How to Identify Stress in Young Teens
Taking care of your mental health is essential no matter how old you are. But for children and teenagers in particular, experiencing high levels of stress can have long-term, adverse effects on their brain development and social functioning.
Taking care of your mental health is essential no matter how old you are. But for children and teenagers in particular, experiencing high levels of stress can have long-term, adverse effects on their brain development and social functioning. High stress levels can come from various sources, including academic performance, social media, maintaining friendships, and managing expectations. Small doses of acute stress can be healthy, motivating young people to study for an important exam or prepare for a presentation.
However, without healthy coping strategies, high stress levels can create unnecessary physical and mental health problems. If left unchecked, long-term stress can cause high blood pressure, weaken the immune system, and contribute to physical health conditions like heart disease and digestive disorders. It can also lead to mental health problems such as anxiety and depression—which are mental health conditions that are increasingly common in young people.
Although stress in young children and adolescents doesn't always look like stress in adults, it's essential to tune into behavioral and emotional cues to identify potential problems and provide guidance in difficult situations. Here's how to identify possible signs of stress so you can promote healthy stress management.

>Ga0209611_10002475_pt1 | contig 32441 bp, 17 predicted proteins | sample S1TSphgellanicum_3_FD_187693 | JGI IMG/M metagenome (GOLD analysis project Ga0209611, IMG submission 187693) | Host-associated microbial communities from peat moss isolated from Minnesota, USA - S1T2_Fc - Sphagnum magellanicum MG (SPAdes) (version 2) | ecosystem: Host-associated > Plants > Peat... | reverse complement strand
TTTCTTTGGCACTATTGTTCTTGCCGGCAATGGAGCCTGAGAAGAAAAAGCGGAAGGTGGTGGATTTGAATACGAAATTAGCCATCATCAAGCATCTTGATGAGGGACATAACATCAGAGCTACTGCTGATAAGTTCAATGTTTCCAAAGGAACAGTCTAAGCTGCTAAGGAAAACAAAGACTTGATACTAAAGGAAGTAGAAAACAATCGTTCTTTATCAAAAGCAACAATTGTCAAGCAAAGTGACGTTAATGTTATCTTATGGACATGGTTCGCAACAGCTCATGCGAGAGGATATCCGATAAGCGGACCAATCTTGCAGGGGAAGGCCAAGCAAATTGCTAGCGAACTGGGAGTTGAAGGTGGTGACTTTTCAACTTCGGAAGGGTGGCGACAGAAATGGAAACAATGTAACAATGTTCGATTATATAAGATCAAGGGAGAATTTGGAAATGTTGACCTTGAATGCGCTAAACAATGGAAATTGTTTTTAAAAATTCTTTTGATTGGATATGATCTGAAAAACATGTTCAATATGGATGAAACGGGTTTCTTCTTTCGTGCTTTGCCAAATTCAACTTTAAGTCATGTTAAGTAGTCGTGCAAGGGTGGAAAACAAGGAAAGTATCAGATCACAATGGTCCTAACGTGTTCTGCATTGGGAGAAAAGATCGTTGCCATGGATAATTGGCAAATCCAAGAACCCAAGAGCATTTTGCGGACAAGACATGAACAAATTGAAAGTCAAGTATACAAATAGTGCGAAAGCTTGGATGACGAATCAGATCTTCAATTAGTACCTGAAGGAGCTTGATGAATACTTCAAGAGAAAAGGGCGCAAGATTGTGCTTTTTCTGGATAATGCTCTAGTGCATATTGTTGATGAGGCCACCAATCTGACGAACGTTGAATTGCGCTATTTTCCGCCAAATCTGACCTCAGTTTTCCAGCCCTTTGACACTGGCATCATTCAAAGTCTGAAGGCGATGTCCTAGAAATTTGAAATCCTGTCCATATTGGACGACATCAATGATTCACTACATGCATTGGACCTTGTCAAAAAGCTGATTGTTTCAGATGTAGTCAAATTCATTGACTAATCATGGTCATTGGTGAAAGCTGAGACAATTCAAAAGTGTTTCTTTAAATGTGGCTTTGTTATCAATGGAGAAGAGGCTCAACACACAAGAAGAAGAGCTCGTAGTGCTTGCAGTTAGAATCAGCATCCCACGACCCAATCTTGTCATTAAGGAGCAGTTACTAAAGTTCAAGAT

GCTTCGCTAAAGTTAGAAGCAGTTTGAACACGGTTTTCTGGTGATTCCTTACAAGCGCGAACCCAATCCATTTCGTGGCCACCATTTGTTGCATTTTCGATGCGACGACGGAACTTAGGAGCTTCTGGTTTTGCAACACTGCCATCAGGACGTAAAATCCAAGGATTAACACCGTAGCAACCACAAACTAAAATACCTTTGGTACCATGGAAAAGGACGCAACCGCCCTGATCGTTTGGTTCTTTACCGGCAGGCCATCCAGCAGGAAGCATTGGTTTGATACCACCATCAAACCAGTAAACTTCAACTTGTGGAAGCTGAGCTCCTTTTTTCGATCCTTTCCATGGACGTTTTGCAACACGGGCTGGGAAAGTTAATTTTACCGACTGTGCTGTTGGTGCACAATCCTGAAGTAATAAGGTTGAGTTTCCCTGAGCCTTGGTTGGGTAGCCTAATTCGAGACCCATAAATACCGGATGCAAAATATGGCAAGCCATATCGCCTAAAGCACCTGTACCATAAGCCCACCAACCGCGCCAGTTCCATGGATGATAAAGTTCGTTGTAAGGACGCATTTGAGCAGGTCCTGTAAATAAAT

Understand the signs and symptoms of stress
According to the American Psychological Association (APA), children and adolescents may not recognize that they're stressed. As a result, understanding the early signs of stress is key to promoting good mental health and supporting your child during stressful situations.
Although stress affects everyone differently, it typically involves a combination of psychological and physical symptoms, including:
Irritability, anger, and mood swings
Sometimes, tension and high stress levels lead to a low mood. In addition, high stress can make it harder for children and teens to manage their emotions.
Changes in behavior
Sudden changes in behavior can indicate that stress levels are high. For example, a teenager might stop spending time with friends and family members, or a child who was doing well at school might start refusing to do homework.
Children and teenagers might experience insomnia, have trouble getting enough sleep, complain about feeling tired all the time, or sleep more than usual.
If an adolescent suddenly starts skipping class, forgetting to turn in homework, or procrastinating more than usual, poor mental health might be a factor.
Eating too much or too little can both be reactions to ongoing stress or signs of other mental health issues.
Getting sick more often